INDIANAPOLIS, Ind. — Workers at a chicken farm were found not to be washing their hands before handling eggs, after touching dirty equipment and using the bathroom; other problems cited include rodent infestation.
These are among the unsanitary conditions federal inspectors say they want corrected by an Indiana-based egg producer, tied to a possible outbreak of salmonella.
According to a U.S Food and Drug Administration (FDA) report, unsafe conditions allowing “for the harborage, proliferation and spread of filth and pathogens” were found throughout a chicken farm operated by Seymour-based Rose Acre Farms. The operation in Pantego, N.C., was inspected prior to the April 13 voluntary recall of more than 200 million eggs the company felt were at risk of contamination by salmonella bacteria.
The eggs were distributed to consumers in North Carolina, Pennsylvania, South Carolina, Virginia, West Virginia, Florida, Colorado, New York and New Jersey. According to FDA, at least 23 illnesses have been reported.
Inspectors visited the operation from March 26-April 11. Findings included dozens of live and dead rodents, including baby mice, in chicken houses and manure pits and condensation dripping from ceilings, cracks and walls onto crack detectors, egg graders and other production equipment.
Grimy floors, pallets and equipment, along with water pooling on floors and forklift pathways, were also cited in the report. According to inspectors, workers also wiped detergent off the eggs before the required soaking time and failed to wash their hands before handling eggs after touching dirty equipment and trash cans.
Inspectors also revealed eggs handled by hands unwashed following restroom use, according to the report. In some instances, workers did not even change the gloves on their hands after contact with dirty surfaces.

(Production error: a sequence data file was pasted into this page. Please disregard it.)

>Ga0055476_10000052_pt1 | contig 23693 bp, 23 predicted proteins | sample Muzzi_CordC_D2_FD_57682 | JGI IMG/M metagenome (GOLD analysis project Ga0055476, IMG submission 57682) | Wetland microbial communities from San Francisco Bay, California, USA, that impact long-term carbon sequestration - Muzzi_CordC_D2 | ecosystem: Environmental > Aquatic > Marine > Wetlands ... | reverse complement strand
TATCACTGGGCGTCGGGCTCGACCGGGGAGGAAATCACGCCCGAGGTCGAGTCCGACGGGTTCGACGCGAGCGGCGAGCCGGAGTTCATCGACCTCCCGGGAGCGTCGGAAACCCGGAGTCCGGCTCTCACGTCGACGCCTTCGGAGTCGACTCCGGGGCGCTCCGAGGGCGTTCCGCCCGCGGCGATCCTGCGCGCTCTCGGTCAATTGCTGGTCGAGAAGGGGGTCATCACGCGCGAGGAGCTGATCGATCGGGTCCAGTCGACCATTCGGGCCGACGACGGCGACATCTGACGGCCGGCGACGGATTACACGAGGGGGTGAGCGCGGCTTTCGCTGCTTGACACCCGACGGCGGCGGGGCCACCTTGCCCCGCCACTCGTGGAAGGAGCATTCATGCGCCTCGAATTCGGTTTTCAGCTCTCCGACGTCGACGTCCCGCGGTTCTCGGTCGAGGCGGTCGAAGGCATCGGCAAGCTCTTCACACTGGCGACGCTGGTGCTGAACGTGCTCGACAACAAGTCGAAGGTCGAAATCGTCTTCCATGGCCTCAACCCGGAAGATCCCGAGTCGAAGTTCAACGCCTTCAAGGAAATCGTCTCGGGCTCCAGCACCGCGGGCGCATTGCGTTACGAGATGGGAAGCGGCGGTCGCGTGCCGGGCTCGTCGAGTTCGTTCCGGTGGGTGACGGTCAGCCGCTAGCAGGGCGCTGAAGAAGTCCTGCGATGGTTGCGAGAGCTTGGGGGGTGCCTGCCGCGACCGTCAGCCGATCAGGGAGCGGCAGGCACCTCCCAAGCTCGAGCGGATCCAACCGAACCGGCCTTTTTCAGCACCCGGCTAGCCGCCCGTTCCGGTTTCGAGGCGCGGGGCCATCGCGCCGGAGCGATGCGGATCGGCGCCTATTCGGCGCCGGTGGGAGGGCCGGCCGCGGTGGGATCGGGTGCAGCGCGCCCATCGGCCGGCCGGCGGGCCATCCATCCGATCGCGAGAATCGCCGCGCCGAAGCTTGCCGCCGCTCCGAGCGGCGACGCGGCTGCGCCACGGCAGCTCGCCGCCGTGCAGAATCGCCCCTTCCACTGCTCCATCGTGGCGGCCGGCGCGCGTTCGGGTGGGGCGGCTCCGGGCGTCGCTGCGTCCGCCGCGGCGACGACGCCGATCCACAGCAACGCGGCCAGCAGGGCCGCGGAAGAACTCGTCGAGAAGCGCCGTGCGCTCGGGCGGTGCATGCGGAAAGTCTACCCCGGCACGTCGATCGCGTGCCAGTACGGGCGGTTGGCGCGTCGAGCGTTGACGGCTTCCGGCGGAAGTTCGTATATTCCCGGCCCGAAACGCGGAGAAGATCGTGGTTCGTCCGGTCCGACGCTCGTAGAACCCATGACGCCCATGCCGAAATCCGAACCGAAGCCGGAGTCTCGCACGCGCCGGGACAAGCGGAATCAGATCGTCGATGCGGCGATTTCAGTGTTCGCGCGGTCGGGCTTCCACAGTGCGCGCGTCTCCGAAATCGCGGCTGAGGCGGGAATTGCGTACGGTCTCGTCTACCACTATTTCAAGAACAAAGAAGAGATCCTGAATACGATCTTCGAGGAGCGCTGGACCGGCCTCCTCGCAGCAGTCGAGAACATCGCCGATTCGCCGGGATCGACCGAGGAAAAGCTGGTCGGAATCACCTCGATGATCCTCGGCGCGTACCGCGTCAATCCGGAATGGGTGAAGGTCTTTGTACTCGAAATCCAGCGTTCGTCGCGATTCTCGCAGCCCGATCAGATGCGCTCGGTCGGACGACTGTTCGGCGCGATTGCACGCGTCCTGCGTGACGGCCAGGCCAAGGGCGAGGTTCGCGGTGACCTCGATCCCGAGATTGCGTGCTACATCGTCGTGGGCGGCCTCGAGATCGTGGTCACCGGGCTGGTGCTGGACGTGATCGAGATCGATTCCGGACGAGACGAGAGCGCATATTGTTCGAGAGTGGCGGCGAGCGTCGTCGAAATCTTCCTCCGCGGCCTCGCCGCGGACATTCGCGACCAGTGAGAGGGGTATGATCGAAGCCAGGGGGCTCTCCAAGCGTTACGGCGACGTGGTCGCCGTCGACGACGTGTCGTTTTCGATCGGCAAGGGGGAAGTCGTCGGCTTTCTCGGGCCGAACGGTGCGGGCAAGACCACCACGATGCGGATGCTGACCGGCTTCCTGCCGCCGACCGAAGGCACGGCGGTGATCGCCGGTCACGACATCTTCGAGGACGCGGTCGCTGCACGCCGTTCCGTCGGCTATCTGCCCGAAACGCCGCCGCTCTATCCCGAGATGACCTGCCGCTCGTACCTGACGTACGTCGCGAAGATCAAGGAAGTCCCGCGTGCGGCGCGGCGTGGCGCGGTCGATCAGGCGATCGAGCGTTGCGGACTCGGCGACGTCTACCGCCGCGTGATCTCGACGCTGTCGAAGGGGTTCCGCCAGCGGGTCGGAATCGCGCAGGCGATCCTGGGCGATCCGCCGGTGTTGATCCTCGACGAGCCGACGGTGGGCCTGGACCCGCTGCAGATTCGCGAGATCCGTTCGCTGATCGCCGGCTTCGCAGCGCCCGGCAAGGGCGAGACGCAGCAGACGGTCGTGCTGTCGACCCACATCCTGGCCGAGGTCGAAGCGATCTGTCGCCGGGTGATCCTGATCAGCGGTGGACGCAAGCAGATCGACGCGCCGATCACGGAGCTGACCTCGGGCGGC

According to inspectors, the rodent infestation was ongoing since at least September 2017 despite corrective measures to lower it to an acceptable level.
Dried egg and shells were also spotted on conveyor belts, chains, rail guards and other machine parts even after the equipment had been sanitized, the report showed. Other findings included a steel wool scrubber stored in a pool of water and egg mix that contained floating food debris and grime.
Such unsafe practices were throughout the farm, inspectors said. According to FDA officials, 2.3 million eggs roll out of the facility daily.
In a prepared a statement, Rose Acre Farms cautioned not to jump to conclusions from a report based on “raw observations.” The report, in some cases, also “lack(s) proper context,” said company officials.
“It’s unfair to be judged on the farm’s operation without proper perspective or a chance to formally respond to an incomplete representation of a massive facility that houses more than 3 million hens,” they added.
According to FDA, Rose Acre Farms must correct the issues before the next inspection or face repercussions that could range from product seizures to a shutdown of the operation. Rose Acre Farms, one of the largest egg producers in the United States, has 17 facilities in eight states.